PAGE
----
In just one year, nearly 1.3 million Americans needed hospital care for opioid-related issues The coast-to-coast opioid epidemic is swamping hospitals, with government data published showing 1.27 million emergency room visits or inpatient stays for opioid-related issues in a single year.
The 2014 numbers, the latest available for every state and the District of Columbia, reflect a 64 percent increase for inpatient care and a 99 percent jump for emergency room treatment compared to figures from 2005. Their trajectory likely will keep climbing if the epidemic continues unabated.
ER visits up, uninsured visits down in Medicaid expansion states The study’s lead author, Sayeh Nikpay assistant professor of health policy at Vanderbilt University, said the impact of Medicaid expansion varied greatly depending on the state. For instance, Kentucky, where most childless adults were not eligible for Medicaid at any income level before 2014, doubled the number of total visits compared to Hawaii, which had allowed childless adults above the poverty line to get Medicaid.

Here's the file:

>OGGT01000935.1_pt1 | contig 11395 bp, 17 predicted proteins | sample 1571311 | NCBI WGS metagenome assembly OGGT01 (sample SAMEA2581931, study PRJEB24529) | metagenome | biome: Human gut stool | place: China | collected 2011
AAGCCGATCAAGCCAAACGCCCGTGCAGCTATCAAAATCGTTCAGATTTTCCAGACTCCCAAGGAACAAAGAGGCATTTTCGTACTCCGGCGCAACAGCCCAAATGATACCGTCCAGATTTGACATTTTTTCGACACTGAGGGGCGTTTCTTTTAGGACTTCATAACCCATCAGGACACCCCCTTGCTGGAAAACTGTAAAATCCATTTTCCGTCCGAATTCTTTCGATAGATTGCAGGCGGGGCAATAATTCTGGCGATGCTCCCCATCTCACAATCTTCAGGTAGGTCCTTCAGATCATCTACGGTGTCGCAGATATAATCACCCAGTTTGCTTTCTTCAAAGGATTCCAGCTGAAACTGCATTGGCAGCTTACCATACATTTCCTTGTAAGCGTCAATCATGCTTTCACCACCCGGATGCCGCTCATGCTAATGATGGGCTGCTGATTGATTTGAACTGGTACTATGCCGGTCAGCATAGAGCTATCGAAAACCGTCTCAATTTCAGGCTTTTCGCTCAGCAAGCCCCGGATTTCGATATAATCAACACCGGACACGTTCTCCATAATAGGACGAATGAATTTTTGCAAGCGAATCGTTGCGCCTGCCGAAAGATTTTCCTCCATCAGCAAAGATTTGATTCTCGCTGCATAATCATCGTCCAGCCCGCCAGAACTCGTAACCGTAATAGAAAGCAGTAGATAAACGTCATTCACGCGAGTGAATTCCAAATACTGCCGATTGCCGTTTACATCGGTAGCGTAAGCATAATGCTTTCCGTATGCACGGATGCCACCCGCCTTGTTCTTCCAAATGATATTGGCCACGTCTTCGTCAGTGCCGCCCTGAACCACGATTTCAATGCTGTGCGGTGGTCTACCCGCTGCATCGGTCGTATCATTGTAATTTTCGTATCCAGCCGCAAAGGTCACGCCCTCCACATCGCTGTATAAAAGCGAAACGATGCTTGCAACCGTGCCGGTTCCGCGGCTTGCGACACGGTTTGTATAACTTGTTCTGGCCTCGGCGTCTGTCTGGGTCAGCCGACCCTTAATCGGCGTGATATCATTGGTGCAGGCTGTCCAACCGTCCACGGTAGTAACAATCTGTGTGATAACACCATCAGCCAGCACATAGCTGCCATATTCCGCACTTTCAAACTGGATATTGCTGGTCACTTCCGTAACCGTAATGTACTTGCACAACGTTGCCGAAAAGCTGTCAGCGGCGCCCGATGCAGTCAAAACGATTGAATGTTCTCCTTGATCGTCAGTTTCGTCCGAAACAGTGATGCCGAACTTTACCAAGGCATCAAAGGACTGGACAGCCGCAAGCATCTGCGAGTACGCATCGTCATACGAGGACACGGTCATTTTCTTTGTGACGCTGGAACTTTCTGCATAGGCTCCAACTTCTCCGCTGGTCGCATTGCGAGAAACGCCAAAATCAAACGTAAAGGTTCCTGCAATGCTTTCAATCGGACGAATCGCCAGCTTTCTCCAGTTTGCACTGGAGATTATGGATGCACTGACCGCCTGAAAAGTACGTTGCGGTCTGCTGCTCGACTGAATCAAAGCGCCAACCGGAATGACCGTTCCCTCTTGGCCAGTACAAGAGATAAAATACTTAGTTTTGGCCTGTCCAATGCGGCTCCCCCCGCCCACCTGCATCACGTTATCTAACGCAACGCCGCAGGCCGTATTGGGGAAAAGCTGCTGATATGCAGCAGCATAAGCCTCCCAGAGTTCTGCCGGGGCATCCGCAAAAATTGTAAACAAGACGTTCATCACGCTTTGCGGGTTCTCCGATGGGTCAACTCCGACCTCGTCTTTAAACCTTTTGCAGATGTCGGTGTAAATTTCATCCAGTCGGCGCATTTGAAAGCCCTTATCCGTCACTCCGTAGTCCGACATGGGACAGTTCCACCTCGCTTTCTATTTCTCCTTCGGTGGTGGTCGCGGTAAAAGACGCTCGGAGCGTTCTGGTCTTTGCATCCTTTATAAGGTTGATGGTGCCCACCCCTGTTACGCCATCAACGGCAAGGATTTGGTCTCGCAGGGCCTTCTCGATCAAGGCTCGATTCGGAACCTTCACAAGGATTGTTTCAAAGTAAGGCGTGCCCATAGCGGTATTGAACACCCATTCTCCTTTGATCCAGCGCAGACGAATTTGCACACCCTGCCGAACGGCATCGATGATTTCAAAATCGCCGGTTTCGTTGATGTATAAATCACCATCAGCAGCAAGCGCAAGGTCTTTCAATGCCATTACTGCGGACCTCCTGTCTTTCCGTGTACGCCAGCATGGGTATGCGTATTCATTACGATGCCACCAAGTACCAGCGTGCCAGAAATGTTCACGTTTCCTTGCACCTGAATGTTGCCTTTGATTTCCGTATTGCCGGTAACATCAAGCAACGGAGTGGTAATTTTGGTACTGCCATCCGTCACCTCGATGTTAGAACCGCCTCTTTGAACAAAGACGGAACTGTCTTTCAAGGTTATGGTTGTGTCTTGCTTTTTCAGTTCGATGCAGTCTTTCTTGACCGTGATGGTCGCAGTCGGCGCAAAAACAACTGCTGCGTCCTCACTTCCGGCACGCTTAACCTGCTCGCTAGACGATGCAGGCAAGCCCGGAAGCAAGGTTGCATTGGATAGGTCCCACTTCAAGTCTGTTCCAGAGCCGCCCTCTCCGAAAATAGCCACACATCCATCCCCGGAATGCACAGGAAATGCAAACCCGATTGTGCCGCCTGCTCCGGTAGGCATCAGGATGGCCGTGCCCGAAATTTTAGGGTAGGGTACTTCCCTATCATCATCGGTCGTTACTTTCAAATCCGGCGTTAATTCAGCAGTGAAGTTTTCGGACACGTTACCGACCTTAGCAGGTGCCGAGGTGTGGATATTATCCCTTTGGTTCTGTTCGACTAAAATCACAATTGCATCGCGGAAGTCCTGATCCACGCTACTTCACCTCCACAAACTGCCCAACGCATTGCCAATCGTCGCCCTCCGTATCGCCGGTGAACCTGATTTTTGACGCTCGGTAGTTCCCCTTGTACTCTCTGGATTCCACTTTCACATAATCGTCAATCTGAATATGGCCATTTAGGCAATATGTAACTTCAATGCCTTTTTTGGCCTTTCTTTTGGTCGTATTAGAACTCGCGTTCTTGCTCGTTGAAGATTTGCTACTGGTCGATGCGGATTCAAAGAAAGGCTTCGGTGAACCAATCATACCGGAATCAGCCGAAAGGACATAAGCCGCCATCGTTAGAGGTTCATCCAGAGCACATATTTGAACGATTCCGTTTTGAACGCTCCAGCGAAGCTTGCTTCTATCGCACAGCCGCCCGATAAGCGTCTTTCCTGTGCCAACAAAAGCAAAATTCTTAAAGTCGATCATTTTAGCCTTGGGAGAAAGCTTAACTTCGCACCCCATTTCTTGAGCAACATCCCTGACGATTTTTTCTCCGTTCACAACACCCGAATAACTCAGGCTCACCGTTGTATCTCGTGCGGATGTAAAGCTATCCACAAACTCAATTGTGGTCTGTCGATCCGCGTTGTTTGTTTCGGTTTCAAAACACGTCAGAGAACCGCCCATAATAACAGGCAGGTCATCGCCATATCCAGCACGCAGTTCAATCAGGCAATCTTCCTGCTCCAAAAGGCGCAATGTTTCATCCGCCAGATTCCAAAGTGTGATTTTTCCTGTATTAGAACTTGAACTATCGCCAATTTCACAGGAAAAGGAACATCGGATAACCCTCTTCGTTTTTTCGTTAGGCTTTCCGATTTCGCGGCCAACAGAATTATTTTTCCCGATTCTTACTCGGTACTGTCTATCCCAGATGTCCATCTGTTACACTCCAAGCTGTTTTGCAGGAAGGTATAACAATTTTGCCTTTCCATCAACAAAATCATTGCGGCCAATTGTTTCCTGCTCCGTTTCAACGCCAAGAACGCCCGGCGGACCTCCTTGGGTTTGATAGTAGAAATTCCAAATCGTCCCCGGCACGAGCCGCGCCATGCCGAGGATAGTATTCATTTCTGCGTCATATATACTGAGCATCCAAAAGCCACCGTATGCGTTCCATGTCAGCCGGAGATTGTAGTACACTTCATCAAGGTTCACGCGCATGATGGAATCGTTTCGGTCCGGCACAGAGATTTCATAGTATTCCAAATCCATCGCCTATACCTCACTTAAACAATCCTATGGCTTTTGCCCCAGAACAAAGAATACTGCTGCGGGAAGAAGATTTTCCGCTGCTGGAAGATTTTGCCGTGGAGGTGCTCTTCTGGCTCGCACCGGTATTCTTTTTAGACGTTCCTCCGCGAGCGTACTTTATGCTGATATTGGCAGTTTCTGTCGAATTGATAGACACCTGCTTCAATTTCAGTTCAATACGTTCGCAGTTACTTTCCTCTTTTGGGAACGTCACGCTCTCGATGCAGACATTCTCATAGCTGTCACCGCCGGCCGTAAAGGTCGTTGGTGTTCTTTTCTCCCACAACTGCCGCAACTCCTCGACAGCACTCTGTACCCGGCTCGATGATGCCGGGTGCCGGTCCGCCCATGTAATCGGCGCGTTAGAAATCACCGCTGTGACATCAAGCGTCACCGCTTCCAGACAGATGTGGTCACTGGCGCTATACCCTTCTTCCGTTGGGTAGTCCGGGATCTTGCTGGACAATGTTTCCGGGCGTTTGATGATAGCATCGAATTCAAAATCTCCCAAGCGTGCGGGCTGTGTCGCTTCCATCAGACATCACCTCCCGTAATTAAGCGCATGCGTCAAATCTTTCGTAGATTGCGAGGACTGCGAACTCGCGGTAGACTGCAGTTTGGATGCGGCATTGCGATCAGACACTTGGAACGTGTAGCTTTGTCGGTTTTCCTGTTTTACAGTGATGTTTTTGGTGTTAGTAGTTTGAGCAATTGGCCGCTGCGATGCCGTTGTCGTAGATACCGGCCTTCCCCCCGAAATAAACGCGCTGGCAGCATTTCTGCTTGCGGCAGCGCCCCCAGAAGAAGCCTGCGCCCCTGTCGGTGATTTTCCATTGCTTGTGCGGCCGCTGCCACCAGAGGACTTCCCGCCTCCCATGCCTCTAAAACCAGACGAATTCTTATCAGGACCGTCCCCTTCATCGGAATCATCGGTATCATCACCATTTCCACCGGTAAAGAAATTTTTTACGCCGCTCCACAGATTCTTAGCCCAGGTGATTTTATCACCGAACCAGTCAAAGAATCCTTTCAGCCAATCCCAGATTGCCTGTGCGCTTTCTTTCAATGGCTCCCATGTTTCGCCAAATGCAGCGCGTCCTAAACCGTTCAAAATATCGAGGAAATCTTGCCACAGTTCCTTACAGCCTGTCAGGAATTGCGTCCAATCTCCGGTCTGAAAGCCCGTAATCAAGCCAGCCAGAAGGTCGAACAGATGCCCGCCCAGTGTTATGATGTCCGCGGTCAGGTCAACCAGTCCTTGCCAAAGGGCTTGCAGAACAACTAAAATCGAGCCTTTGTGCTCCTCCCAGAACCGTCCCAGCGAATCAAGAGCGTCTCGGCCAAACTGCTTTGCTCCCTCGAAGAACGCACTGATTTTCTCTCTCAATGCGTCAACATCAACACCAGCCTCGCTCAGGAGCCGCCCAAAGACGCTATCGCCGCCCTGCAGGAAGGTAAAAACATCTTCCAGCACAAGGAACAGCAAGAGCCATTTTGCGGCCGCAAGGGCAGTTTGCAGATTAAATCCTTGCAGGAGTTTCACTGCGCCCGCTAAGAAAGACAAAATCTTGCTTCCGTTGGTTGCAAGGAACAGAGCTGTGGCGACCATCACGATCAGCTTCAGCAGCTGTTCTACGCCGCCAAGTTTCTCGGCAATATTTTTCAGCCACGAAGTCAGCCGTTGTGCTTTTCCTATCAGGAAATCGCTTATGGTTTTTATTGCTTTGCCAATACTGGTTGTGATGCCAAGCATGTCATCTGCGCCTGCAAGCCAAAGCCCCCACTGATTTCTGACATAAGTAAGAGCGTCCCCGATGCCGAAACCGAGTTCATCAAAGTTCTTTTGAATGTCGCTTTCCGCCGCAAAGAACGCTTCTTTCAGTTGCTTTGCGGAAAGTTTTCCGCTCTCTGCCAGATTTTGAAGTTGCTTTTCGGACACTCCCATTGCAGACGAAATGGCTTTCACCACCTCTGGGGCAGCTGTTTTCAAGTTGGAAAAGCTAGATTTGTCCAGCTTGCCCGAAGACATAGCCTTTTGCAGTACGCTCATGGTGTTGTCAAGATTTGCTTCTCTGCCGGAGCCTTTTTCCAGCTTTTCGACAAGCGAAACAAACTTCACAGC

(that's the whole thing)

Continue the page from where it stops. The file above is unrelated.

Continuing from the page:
Emergency Medicine Written Board Review Courses Ohio ACEP’s Emergency Medicine Board Review courses offer a comprehensive review for physicians preparing for a certification, recertification or inservice exam. Many physicians and advanced practice providers who treat urgent medical conditions attend our course for continuous certification and a review of the core content of emergency medicine. This premier board review course is attended by hundreds of physicians each year.